Revealing the Secrets of Email Encryption
Do you know how modern email protection works?
Not really? You are not alone.
For a simple picture of email encryption most people think of a box in which they place their message that can be locked with a single key. Once the message is in the box and the box is locked, it can safely be handed over to someone (the mailserver) taking care of the transport to the intended recipient. This simple picture is not too bad because, in a way, that's what happens. But on the other hand this picture is fundamentally misleading to understand how email encryption really works. In other words, the reality is different.
If you follow this simple model alone, and many of us have no alternative, chances are, that you will make dangerous mistakes when you use email encryption or that you simply don't know how to use it. And that is not your fault.
Let me help you understand the basic idea behind modern email encryption to get a realistic picture of how it really works. A picture, that can lead you to do the right thing and to know why.
Why is the simple picture fundamentally misleading?
Because modern email encryption has two very different boxes used to lock a message. You probably haven't heard of the other type of box yet. But the second one plays the most important role in the whole process.
The Ordinary, Single-Key Box
Of course, there is a place for the ordinary box in email encryption that can be locked with a single key. In the real world such a box would come with a pre-fabricated key attached when you buy one in the shops. But the single-key box for email encryption works a little bit differently. You can buy a single-key box without a key and pick any key afterwards in a way you like, because a key is only a very, very large number. Once you lock the box with the key you have deliberately chosen (and nobody knows which one you took) the internal mechanism of the box changes in a way that this box (once locked) can only be opened with the same key or a copy of the same key. The experts today call this box the AES-box and the number you've selected the AES-key.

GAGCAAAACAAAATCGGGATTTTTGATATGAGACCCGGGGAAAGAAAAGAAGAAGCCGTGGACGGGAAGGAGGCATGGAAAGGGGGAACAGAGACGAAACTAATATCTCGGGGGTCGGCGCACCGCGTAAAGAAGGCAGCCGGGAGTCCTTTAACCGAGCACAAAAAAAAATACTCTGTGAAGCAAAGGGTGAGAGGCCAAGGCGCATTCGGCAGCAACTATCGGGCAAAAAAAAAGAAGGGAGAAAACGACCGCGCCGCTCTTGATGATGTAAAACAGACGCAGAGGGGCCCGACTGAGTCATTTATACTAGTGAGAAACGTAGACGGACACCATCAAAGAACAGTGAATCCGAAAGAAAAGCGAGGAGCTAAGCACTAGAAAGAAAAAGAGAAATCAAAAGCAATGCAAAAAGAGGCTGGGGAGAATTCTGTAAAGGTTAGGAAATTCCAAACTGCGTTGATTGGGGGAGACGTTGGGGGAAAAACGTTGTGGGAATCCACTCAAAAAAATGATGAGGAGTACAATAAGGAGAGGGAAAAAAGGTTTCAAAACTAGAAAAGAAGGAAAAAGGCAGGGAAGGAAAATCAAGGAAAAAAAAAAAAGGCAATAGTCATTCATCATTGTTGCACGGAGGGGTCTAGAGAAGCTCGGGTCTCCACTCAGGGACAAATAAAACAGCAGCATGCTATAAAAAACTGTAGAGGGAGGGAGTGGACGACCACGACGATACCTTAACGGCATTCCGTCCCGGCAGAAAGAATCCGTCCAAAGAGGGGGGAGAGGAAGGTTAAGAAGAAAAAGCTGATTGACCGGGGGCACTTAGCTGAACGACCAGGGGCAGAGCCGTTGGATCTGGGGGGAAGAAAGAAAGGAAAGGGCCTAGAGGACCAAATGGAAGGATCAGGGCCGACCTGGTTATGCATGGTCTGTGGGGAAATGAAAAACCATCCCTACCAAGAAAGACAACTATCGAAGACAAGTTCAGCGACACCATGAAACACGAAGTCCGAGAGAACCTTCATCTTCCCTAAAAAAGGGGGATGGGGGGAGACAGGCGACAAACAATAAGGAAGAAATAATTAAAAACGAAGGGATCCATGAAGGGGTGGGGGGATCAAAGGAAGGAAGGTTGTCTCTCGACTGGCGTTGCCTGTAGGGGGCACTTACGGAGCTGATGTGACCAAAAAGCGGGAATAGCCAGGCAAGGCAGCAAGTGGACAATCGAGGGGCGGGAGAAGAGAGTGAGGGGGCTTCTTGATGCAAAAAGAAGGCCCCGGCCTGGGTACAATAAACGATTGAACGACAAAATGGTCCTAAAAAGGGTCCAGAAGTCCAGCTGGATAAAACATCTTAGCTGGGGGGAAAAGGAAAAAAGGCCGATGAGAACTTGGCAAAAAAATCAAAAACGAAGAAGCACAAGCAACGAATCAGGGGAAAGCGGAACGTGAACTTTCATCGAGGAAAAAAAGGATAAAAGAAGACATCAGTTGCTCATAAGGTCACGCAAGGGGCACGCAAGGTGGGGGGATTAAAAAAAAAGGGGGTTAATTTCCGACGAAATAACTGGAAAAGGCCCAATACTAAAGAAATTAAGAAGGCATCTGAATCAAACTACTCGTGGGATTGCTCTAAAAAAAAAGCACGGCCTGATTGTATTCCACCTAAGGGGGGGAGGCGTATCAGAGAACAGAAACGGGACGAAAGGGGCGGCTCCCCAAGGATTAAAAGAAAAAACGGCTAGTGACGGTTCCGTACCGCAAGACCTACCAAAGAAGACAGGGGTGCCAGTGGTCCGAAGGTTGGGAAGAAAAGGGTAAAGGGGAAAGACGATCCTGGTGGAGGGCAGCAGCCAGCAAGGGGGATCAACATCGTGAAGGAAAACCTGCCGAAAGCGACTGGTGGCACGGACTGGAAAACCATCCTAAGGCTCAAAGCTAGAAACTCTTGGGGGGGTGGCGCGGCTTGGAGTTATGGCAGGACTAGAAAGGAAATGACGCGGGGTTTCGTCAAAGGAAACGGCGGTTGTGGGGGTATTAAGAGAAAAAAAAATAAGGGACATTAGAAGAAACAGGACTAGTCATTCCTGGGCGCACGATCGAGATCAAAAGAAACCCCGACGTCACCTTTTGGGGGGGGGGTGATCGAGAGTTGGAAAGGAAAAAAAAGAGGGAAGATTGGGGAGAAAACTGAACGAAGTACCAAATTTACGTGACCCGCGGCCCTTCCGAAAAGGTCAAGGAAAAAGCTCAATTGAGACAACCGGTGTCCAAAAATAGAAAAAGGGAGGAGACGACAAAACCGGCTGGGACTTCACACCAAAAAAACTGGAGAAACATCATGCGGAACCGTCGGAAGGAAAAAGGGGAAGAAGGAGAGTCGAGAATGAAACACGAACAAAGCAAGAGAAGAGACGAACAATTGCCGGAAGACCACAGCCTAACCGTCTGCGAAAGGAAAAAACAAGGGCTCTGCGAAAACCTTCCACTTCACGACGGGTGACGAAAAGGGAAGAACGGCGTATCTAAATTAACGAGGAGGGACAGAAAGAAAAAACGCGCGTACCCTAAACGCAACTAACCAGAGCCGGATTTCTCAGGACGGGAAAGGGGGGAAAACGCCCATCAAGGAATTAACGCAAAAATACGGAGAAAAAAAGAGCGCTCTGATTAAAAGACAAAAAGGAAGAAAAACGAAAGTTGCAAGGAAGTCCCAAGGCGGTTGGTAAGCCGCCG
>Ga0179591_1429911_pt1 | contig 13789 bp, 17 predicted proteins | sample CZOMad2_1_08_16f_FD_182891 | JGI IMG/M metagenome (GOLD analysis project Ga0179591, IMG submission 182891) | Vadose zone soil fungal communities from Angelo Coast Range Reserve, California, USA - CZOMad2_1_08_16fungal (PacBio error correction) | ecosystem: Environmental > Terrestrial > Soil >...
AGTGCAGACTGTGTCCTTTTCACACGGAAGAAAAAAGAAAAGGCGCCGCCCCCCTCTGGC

Well, the message locked in the box is ready for travel and the recipient receiving your locked box will only be able to open it, if he has a copy of the key you used to lock it.
I'm sure you see the problem that arises here. How would your partner on the other side know the key? Without the key it will be impossible to open the box.
That's a really hard problem, because you cannot attach the key to the box or send it with another courier. The key has to reach your partner in a safe way, or all security is lost.
The Invention of a Double-Key-Box
Some three and a half decades ago three clever guys invented an entirely different kind of box that revolutionized the digital world. The new box opened up new possibilities that were unthinkable before. I admit, there is no real-world example of such a box and that may be the reason why most people don't understand what they do when they use this kind of box in practice. And we all do use it when we surf the internet. Believe me, everything we do today to secure our online life is based on this new double-key-box. Paying credit to the inventors, experts call the new box the RSA-box.